In El Salvador to discuss immigration, McAleenan emphasizes need for ‘well-managed’ border

In El Salvador to discuss immigration, McAleenan emphasizes need for ‘well-managed’ border


JUDY WOODRUFF: The acting secretary of homeland
security, Kevin McAleenan, is on a three-day trip to Central America to talk about migration
and border security with leaders in El Salvador. Our Amna Nawaz is along with McAleenan on
this visit. And she joins me now from San Salvador, the
capital. Amna, hello. So, this is McAleenan’s, what, second trip
to El Salvador in this role. What are they looking to accomplish? AMNA NAWAZ: Well, Judy, basically, Secretary
McAleenan is trying the formalize some of those past negotiations and conversations
he’s been having with leaders here in the area. It’s not just El Salvador. He’s been meeting with leaders in Guatemala
and Honduras, again, these Northern Triangle countries, where we know the vast majority
of people crossing the U.S. southern border come from. What was signed yesterday is basically called
a letter of intent. It’s important because it’s not binding. It’s not a formal deal or agreement in any
way. But what it does do is broadly lay out four
areas the U.S. says are common areas both El Salvador and the U.S. can move forward
to try to reduce some of those migration numbers. The U.S. officials laid them out to us in
these four categories. It’s border security, information-sharing,
asylum capacity, and economic investment. But, obviously, the overall goal here is to
reduce the number of people looking to cross the U.S. southern border. So I asked Secretary McAleenan, when you’re
working towards that goal, what does success look like? What is the threshold you’re working towards? Here’s what he had to say to me in response. KEVIN MCALEENAN, Acting Secretary of Homeland
Security: The desire is to have a secure and well-managed border. We want to return to historic lows, so that
really we’re not seeing a flow of vulnerable families and children that are responding
to weaknesses in the legal framework in the United States or to the types of policy objectives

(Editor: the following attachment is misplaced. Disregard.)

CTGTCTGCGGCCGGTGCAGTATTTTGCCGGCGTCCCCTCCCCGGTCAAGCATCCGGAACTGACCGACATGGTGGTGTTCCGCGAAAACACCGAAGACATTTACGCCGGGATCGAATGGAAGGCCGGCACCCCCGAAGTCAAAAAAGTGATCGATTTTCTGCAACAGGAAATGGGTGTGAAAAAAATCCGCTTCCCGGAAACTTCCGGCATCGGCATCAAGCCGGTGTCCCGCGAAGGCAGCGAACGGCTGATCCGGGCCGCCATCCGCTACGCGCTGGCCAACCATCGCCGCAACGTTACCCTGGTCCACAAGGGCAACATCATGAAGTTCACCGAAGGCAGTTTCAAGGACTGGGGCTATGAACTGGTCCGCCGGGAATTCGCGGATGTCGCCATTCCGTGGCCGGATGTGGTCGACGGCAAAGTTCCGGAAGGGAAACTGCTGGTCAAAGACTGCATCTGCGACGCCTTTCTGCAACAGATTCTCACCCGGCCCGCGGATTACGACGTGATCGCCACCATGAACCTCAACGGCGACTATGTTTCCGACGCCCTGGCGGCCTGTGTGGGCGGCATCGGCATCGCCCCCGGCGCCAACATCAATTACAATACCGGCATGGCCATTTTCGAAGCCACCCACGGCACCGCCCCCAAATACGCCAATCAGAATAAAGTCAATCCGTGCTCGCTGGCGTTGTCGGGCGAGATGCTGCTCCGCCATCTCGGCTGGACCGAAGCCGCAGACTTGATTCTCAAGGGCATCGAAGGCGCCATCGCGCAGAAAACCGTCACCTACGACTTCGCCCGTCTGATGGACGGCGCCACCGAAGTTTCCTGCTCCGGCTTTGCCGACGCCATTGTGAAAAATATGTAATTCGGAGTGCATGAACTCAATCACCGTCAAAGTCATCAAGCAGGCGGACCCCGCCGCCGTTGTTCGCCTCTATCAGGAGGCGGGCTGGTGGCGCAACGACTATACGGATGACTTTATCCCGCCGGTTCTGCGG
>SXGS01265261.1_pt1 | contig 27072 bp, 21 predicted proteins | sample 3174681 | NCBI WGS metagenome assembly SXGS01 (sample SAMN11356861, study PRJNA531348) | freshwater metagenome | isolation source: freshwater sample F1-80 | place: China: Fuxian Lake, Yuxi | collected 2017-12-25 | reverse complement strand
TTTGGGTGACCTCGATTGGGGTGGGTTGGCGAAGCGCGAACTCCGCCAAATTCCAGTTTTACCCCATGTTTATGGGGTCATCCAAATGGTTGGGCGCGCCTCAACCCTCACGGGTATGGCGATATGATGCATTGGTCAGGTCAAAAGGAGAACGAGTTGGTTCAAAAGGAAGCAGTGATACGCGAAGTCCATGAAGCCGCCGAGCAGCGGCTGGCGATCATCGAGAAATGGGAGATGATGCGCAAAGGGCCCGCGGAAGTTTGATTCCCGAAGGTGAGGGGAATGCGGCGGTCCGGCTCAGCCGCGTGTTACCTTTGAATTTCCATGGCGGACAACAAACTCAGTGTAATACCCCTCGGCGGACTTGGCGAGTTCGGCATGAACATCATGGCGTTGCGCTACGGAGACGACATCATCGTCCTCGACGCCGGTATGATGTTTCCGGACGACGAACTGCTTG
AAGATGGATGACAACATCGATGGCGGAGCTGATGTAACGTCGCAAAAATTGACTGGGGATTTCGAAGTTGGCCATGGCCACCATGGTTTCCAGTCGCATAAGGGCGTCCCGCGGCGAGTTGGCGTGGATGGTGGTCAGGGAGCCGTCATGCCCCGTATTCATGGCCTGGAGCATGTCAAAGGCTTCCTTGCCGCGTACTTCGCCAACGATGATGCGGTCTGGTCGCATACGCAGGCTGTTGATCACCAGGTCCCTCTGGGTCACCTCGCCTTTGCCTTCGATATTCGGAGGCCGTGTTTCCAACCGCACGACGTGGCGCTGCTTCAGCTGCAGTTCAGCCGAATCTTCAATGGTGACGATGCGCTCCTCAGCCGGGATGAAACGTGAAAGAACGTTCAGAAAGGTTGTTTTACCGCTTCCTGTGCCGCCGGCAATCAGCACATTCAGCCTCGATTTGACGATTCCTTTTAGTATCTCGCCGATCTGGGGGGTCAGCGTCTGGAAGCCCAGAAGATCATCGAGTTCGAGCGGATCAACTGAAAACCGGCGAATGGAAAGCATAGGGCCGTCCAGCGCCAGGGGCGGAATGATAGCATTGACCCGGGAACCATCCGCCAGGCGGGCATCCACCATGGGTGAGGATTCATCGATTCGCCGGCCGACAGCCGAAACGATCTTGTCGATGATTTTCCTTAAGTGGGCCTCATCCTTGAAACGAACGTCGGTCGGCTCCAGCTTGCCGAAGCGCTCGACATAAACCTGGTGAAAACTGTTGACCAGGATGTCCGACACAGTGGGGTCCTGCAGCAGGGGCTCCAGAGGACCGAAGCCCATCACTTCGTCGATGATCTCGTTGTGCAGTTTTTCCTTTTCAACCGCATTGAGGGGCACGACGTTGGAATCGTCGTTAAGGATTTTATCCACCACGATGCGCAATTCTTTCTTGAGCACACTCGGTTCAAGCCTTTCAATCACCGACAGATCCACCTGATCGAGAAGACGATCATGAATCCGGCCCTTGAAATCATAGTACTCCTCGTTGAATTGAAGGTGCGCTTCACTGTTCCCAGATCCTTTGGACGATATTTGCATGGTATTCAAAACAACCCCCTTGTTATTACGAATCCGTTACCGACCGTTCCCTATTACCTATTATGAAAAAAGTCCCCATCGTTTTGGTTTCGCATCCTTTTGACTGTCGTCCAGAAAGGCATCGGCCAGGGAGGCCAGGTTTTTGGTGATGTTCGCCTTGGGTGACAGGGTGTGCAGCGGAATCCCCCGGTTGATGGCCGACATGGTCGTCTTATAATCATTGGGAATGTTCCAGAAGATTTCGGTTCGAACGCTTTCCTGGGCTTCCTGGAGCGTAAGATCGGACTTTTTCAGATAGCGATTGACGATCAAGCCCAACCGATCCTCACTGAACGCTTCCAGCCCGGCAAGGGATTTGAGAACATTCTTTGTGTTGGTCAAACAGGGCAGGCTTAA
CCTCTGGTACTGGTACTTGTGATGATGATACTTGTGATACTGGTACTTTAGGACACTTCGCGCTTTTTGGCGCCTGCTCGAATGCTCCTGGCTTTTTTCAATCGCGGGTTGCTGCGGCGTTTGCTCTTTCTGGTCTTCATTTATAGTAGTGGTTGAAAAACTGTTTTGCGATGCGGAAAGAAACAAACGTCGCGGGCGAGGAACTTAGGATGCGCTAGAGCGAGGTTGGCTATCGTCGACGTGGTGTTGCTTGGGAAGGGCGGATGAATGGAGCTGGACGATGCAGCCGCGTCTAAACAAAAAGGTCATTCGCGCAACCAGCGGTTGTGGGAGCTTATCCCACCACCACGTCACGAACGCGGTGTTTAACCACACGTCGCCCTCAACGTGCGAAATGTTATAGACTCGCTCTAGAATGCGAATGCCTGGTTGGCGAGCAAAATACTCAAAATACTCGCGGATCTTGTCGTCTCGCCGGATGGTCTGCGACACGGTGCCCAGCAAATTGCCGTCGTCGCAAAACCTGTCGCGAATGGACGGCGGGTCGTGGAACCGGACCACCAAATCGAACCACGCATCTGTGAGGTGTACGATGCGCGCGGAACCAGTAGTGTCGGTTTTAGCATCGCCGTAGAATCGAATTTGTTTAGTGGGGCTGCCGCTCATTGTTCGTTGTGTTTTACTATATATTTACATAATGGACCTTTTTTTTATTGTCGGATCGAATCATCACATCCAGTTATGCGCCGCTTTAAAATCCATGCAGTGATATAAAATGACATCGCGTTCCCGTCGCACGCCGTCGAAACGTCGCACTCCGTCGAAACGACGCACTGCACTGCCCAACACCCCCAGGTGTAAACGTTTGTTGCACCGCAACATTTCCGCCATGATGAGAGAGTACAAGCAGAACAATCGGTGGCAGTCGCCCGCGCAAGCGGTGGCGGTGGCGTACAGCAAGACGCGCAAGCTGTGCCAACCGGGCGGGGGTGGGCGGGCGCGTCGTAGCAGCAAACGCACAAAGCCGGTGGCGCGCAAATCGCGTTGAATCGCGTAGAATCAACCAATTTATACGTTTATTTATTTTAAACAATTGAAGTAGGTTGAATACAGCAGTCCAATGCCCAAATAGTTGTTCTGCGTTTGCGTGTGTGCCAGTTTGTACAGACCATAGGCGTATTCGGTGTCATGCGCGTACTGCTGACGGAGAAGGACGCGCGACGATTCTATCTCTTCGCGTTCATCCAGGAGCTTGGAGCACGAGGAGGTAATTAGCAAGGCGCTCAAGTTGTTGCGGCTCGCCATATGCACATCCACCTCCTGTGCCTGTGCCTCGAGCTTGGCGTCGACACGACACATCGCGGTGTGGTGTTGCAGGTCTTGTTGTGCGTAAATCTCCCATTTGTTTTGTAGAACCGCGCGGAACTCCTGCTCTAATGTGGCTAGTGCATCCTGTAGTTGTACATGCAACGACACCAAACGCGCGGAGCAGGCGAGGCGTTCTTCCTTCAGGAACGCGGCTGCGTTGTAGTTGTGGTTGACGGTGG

that the president here is trying to counter, forced migration, where it’s either due to
security concerns or lack of economic opportunity. AMNA NAWAZ: Secretary McAleenan actually went
on to say the primary driver that they have seen specifically among people coming from
El Salvador is economic. So, Judy, I can tell you what we have heard
from folks here on the ground when it comes to where they’re putting their energy and
their effort right now, economic investment seems to be one of the main areas of U.S.
focus — Judy. JUDY WOODRUFF: Is there any indication that
these deals will work? AMNA NAWAZ: Judy, officials here were really
keen to tell us about some of the numbers they have already seen from here in El Salvador. Here’s what they told us yesterday. The number of Salvadorans crossing the U.S.
border in May was 16,000. In August, they say they got that number down
to 6,000. That’s something they hold up as a sign of
success that a lot of these efforts and a lot of these conversations are working. It’s also worth pointing out, though, that,
overall, when it comes to southern U.S. border crossings, those numbers have gone down. In July, in fact, those total numbers were
below 100,000 for the first time in about five months. We know that detention numbers have actually
gone down. Custody times in detention have also gone
down. So, overall, because of weather, because of
historical trends, but also largely because of a number of the steps the Trump administration
has been taking to try to add deterrents, to try to limit the number of people crossing
the U.S. southern border, those numbers have been going down. JUDY WOODRUFF: And, Amna, we know that El
Salvador does have problems, major problems with violence, especially with regard to gangs. What did the president of El Salvador have
to say about that? AMNA NAWAZ: Yes, Judy. Obviously, addressing those homicide rates
and the violence levels here, it’s been a priority, not just for this president, President
Bukele, who just came into power a few months ago, but for previous administrations as well. It’s worth noting they have seen those numbers
going down. He’s implemented much more heavy-handed law
enforcement tactics when it comes to addressing some of that gang violence. But, look, there are also things that President
Bukele wants to see from the U.S., in addition to security help, things that weren’t necessarily
mentioned by U.S. officials. I asked President Bukele directly, when you’re
in these conversations with the U.S., what is it you’re asking for, when the U.S. is
asking for your cooperation to help stem the flow of people coming from El Salvador? He listed a few things, including some kind
of permanent status for Salvadorans in the U.S., many of whom have DACA protection or
TPS protection. He also mentioned asking the U.S. to lower
the State Department travel warning level from a 3 to a 2 for El Salvador, which he
thinks would help to encourage tourism. And he also said that he would much rather
have economic investment in some form, rather than any kind of economic aid — Judy. JUDY WOODRUFF: Amna Nawaz, reporting for us
from San Salvador, the capital of El Salvador, thanks.

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